Bro. Alan Eyre (May 3, 1930 – June 3, 2020) was buried Sat. June 13, 2020
On June 13, 2020, our community celebrated the life of one of our great writers and thinkers, Lawrence Alan Eyre, who went by the name of Alan and inspired many searchers of the truth, giving directions and learning them to read between the lines.
Alan Eyre world explorer, author, and missionary for the Christadelphians
He was a world explorer, author, and missionary for the Christadelphian (Brethren in Christ) faith. Born in Leeds, England on May 3, 1930, to Harold and Catherine Eyre – Alan is survived by his only brother Peter, his children John, Mervyn, Susanna and Jennifer, and our respective families. His beloved wife Mary, fell asleep in the Lord on October 30, 2004, leaving him quite the drifter, as she was his constant support, close companion and his anchor.
Jennifer Armond writes about her father
Although his early life was quite challenging, his mother having grown up in an orphanage around the World War Two era, Alan was a superb scholar from the start. According to his eighth grade report card, he came first in a class of 46 students, with top grades in all subjects. According to Peter, he was bright and precocious as a youngster. At the age of 17 he showed the first signs of his adventurous spirit, when he packed his bags and left Yorkshire to go to London, where he met our mother. Not too long thereafter, he followed his then mentor, Brother Alan Hayward, to Glasgow, Scotland. As this friend had previously witnessed for the church in Guyana, he was instrumental in influencing our father to travel to the West Indies.
In 1956, on his 26th birthday, our parents boarded the Reina Del Mar ship and sailed to Jamaica; where the people and beauty of the island captured his heart forever. He became Jamaican. His purpose was twofold – to spread the word of God by campaigning throughout the island and Caribbean, and to work with God’s creation, the earth, as a Surveyor, Geologist, Geographer and Environmentalist. He was fascinated by nature, discovering a fossil which was named for him, and as a cartographer around the 1960s contributed to the updated version of the map of Jamaica. I remember the days we would weave around the towns and countryside with a trumpet shaped loudspeaker on the roof, beckoning folks through the microphone to come out to the special meeting to the hear the Truth of the Lord’s Coming! People would gather under the village lamp light to listen to his charismatic call, to heed to the word of God. This is one of the ways the Christadelphian faith grew mid 1900’s.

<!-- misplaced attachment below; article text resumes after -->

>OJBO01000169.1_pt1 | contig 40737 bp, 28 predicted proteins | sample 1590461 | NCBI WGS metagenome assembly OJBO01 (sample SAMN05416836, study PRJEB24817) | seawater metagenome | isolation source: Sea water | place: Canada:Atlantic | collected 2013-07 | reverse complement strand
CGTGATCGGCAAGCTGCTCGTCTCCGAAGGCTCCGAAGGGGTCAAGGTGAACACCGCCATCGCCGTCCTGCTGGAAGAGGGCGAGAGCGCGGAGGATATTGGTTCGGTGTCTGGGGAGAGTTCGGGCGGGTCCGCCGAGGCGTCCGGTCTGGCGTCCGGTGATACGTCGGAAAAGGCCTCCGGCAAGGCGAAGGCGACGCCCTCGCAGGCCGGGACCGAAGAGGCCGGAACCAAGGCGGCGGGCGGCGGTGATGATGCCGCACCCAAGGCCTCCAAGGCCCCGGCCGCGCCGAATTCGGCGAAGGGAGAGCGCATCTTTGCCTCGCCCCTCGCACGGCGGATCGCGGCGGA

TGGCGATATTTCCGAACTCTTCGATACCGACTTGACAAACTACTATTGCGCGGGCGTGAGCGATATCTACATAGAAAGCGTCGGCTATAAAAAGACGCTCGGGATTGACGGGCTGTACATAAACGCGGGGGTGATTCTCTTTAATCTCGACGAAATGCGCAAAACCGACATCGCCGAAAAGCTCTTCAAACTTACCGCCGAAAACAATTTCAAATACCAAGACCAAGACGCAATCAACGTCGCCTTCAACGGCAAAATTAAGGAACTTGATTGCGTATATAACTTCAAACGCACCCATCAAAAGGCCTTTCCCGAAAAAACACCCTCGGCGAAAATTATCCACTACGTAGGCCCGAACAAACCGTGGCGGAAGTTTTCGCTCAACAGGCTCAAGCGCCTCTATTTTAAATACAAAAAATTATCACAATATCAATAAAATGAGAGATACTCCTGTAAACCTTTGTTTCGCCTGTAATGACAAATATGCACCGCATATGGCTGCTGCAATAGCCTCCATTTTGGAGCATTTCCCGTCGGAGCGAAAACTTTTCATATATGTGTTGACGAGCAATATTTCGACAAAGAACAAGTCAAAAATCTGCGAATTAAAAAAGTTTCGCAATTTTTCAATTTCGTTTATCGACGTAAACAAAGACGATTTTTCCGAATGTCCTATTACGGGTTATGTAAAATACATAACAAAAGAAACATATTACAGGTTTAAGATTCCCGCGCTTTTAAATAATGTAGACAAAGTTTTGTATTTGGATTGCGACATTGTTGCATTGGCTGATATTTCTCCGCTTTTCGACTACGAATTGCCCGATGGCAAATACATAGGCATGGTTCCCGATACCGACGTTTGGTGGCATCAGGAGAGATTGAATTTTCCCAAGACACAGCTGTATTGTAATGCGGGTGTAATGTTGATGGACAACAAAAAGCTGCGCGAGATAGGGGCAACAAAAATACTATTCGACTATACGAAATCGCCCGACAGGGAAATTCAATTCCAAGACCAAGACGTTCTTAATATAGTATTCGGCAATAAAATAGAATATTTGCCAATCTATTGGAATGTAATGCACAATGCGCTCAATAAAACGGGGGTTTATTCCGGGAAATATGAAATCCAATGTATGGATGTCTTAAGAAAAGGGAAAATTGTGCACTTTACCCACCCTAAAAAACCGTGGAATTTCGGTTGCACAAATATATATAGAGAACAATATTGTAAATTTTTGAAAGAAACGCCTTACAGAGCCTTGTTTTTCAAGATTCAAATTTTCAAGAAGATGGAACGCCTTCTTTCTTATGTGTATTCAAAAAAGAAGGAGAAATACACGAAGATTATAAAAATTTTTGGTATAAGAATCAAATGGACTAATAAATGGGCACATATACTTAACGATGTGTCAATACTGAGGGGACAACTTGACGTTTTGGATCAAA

His focus turned to his academic studies, emerging with a PHD in Geography. He was a forerunner in his field, with many papers and books being written about satellite mapping, pollution awareness,
deforestation, and shantytowns. He also had Jamaican publications, such as those on the Botanical
Gardens of Jamaica, The Cockpit Country, (which he proposed as a world heritage site), and an award
winning effort on the John Crow Mountains. He finally settled in Jamaica as a senior lecturer in the Geography Department of the University of the West Indies in 1970, which he had co-founded some years before.
Right above the University of the West Indies sprawls the majestic Blue Mountains, and in a remote little nook, between Guava Ridge and Content Gap, our father decided to build his own house. Guided by a village contractor he built a modest four bedroom home, with a wooden deck, Delco electric generator room, and a water tank. We were basically self-sufficient, with the extra trappings of a two-acre banana and coffee plantation, (I can remember him proudly baking the beans in the oven), and a huge chicken coop with approximately 150 fowls. The family vehicle was a very bumpy riding, army green, and rover, with back seats facing each other. We would usually be carrying a tin of diesel oil for the generator, or big bags of farmy smelling chicken feed, which would make me nauseous on the 45-minute journey from Papine along the very winding, precipitous road home. Although I took umbrage in those days to the rustic lifestyle, I look back today in admiration to the living choices of my father, the pioneer. That area is the most magical place on earth. We roamed those hills like no tomorrow. Unfortunately, our parents lost their home in the devastating Hurricane Gilbert.